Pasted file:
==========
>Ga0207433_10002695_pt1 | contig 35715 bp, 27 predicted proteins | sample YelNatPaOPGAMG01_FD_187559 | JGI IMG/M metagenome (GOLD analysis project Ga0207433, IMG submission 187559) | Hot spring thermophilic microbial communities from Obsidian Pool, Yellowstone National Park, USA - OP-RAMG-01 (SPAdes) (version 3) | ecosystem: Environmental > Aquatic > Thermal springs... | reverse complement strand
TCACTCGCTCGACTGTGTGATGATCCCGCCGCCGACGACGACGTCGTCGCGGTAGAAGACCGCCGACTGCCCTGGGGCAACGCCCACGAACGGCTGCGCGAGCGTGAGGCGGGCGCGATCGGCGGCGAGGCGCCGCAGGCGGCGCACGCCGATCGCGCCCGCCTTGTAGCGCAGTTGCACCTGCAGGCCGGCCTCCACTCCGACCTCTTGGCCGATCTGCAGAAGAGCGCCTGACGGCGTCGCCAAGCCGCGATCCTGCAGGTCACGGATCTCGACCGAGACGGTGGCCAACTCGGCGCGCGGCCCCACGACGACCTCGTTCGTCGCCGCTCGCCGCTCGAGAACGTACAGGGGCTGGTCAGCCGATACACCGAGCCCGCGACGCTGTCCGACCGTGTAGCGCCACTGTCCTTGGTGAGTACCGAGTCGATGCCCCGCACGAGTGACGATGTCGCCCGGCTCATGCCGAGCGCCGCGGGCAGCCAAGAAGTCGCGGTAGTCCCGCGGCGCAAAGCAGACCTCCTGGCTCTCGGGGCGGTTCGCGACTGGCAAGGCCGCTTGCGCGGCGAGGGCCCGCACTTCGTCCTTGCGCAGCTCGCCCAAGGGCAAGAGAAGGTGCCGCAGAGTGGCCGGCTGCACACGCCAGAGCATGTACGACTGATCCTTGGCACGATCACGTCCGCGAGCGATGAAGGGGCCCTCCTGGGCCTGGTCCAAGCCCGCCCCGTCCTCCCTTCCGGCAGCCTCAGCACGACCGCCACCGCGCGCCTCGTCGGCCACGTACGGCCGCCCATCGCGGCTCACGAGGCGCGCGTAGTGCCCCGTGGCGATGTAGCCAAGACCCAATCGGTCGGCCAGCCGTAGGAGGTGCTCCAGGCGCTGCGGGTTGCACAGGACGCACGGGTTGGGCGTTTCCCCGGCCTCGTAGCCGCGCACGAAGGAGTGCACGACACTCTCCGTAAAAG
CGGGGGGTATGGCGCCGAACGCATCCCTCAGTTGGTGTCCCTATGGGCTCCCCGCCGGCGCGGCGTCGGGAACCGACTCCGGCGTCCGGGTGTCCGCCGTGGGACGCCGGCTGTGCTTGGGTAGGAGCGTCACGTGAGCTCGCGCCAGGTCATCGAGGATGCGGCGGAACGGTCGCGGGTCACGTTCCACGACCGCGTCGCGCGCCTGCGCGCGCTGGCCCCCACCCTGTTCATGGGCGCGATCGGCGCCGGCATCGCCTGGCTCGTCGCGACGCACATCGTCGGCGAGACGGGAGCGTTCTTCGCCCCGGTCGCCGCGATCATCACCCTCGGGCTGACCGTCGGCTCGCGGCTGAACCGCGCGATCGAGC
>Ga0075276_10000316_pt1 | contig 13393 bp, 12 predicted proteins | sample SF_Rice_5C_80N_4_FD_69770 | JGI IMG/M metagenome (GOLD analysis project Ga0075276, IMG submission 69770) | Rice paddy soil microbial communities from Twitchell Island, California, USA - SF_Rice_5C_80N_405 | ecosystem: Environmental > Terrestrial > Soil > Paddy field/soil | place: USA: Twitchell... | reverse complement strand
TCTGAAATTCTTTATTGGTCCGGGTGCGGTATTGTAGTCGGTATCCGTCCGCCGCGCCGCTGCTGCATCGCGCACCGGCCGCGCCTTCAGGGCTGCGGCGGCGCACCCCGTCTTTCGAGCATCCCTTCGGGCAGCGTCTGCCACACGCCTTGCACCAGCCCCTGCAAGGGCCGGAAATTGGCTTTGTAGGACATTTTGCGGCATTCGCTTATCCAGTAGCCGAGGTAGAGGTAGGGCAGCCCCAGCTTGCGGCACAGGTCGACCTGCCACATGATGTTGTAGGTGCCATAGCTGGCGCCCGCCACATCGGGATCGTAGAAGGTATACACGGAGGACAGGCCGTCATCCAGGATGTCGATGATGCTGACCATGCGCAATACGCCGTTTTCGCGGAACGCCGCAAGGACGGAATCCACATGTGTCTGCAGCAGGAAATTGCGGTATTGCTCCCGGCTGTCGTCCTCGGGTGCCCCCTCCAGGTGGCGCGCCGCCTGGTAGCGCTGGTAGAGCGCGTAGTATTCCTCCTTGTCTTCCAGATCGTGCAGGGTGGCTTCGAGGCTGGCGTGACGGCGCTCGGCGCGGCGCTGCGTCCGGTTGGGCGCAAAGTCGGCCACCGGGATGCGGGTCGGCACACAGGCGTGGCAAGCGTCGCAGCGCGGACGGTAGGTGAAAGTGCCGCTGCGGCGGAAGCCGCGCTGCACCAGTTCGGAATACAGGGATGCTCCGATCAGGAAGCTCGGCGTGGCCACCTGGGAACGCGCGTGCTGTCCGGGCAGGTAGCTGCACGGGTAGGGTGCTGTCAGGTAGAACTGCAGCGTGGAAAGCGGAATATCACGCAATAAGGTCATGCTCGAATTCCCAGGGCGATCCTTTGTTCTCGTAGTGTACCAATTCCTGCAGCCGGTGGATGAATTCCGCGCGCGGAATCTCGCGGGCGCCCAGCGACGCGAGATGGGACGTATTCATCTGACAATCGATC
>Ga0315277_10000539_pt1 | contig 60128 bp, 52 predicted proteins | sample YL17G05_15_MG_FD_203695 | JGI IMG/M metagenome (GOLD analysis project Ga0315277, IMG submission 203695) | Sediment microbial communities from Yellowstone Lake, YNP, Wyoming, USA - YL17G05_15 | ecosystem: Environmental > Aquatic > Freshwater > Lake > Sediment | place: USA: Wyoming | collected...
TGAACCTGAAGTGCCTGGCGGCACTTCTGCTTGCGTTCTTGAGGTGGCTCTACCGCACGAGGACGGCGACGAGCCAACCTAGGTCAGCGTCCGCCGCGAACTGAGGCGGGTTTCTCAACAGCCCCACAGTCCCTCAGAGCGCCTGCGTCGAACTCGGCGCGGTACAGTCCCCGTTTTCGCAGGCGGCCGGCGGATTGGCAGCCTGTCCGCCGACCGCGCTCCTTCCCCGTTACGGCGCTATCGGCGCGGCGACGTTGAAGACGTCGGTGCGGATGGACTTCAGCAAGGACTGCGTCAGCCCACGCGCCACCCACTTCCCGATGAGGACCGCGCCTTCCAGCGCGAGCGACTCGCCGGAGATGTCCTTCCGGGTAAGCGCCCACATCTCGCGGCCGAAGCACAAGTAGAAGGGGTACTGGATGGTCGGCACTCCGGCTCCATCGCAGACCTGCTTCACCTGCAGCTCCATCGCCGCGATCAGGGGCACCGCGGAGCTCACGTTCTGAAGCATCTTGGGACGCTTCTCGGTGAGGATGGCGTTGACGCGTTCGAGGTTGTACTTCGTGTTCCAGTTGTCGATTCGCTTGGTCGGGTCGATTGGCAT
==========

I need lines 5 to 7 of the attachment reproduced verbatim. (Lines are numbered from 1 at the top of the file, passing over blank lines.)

TCTGAAATTCTTTATTGGTCCGGGTGCGGTATTGTAGTCGGTATCCGTCCGCCGCGCCGCTGCTGCATCGCGCACCGGCCGCGCCTTCAGGGCTGCGGCGGCGCACCCCGTCTTTCGAGCATCCCTTCGGGCAGCGTCTGCCACACGCCTTGCACCAGCCCCTGCAAGGGCCGGAAATTGGCTTTGTAGGACATTTTGCGGCATTCGCTTATCCAGTAGCCGAGGTAGAGGTAGGGCAGCCCCAGCTTGCGGCACAGGTCGACCTGCCACATGATGTTGTAGGTGCCATAGCTGGCGCCCGCCACATCGGGATCGTAGAAGGTATACACGGAGGACAGGCCGTCATCCAGGATGTCGATGATGCTGACCATGCGCAATACGCCGTTTTCGCGGAACGCCGCAAGGACGGAATCCACATGTGTCTGCAGCAGGAAATTGCGGTATTGCTCCCGGCTGTCGTCCTCGGGTGCCCCCTCCAGGTGGCGCGCCGCCTGGTAGCGCTGGTAGAGCGCGTAGTATTCCTCCTTGTCTTCCAGATCGTGCAGGGTGGCTTCGAGGCTGGCGTGACGGCGCTCGGCGCGGCGCTGCGTCCGGTTGGGCGCAAAGTCGGCCACCGGGATGCGGGTCGGCACACAGGCGTGGCAAGCGTCGCAGCGCGGACGGTAGGTGAAAGTGCCGCTGCGGCGGAAGCCGCGCTGCACCAGTTCGGAATACAGGGATGCTCCGATCAGGAAGCTCGGCGTGGCCACCTGGGAACGCGCGTGCTGTCCGGGCAGGTAGCTGCACGGGTAGGGTGCTGTCAGGTAGAACTGCAGCGTGGAAAGCGGAATATCACGCAATAAGGTCATGCTCGAATTCCCAGGGCGATCCTTTGTTCTCGTAGTGTACCAATTCCTGCAGCCGGTGGATGAATTCCGCGCGCGGAATCTCGCGGGCGCCCAGCGACGCGAGATGGGACGTATTCATCTGACAATCGATC
>Ga0315277_10000539_pt1 | contig 60128 bp, 52 predicted proteins | sample YL17G05_15_MG_FD_203695 | JGI IMG/M metagenome (GOLD analysis project Ga0315277, IMG submission 203695) | Sediment microbial communities from Yellowstone Lake, YNP, Wyoming, USA - YL17G05_15 | ecosystem: Environmental > Aquatic > Freshwater > Lake > Sediment | place: USA: Wyoming | collected...
TGAACCTGAAGTGCCTGGCGGCACTTCTGCTTGCGTTCTTGAGGTGGCTCTACCGCACGAGGACGGCGACGAGCCAACCTAGGTCAGCGTCCGCCGCGAACTGAGGCGGGTTTCTCAACAGCCCCACAGTCCCTCAGAGCGCCTGCGTCGAACTCGGCGCGGTACAGTCCCCGTTTTCGCAGGCGGCCGGCGGATTGGCAGCCTGTCCGCCGACCGCGCTCCTTCCCCGTTACGGCGCTATCGGCGCGGCGACGTTGAAGACGTCGGTGCGGATGGACTTCAGCAAGGACTGCGTCAGCCCACGCGCCACCCACTTCCCGATGAGGACCGCGCCTTCCAGCGCGAGCGACTCGCCGGAGATGTCCTTCCGGGTAAGCGCCCACATCTCGCGGCCGAAGCACAAGTAGAAGGGGTACTGGATGGTCGGCACTCCGGCTCCATCGCAGACCTGCTTCACCTGCAGCTCCATCGCCGCGATCAGGGGCACCGCGGAGCTCACGTTCTGAAGCATCTTGGGACGCTTCTCGGTGAGGATGGCGTTGACGCGTTCGAGGTTGTACTTCGTGTTCCAGTTGTCGATTCGCTTGGTCGGGTCGATTGGCAT